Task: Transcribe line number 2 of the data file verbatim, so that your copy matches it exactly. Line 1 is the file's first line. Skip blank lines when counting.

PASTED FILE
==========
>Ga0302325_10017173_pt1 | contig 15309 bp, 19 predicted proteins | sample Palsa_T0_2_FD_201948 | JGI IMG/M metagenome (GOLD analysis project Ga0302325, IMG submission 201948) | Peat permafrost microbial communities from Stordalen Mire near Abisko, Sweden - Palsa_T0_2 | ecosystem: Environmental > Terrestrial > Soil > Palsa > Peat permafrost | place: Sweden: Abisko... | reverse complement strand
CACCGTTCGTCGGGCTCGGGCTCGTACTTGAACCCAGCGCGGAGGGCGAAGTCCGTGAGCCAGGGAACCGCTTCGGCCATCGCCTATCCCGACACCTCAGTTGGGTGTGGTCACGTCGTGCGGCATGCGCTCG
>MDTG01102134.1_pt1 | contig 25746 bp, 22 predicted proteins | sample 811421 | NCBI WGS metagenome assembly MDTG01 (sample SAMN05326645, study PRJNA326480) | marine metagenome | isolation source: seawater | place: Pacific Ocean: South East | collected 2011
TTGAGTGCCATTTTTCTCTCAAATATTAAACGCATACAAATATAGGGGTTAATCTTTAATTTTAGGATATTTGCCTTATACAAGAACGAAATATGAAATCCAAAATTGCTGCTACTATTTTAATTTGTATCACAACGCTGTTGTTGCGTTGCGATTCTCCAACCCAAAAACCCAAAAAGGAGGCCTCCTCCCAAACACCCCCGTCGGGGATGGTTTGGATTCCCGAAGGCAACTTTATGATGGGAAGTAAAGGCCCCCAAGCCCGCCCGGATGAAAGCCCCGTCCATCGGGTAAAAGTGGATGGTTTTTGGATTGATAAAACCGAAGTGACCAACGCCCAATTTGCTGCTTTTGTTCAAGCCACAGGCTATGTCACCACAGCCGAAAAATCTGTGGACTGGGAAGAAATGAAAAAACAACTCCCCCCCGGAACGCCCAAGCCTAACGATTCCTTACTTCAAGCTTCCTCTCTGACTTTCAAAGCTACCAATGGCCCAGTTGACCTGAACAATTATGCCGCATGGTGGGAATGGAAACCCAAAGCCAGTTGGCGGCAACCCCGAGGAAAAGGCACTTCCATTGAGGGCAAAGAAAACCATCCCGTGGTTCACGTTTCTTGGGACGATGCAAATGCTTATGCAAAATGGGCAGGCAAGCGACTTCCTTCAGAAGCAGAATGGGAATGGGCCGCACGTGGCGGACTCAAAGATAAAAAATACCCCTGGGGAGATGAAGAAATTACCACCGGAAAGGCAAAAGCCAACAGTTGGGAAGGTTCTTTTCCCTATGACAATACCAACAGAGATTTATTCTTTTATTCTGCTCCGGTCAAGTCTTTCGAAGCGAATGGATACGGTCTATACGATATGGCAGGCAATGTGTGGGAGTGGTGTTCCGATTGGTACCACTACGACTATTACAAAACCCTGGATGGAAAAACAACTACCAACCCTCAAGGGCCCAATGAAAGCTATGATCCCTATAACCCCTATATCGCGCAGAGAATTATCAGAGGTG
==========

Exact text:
CACCGTTCGTCGGGCTCGGGCTCGTACTTGAACCCAGCGCGGAGGGCGAAGTCCGTGAGCCAGGGAACCGCTTCGGCCATCGCCTATCCCGACACCTCAGTTGGGTGTGGTCACGTCGTGCGGCATGCGCTCG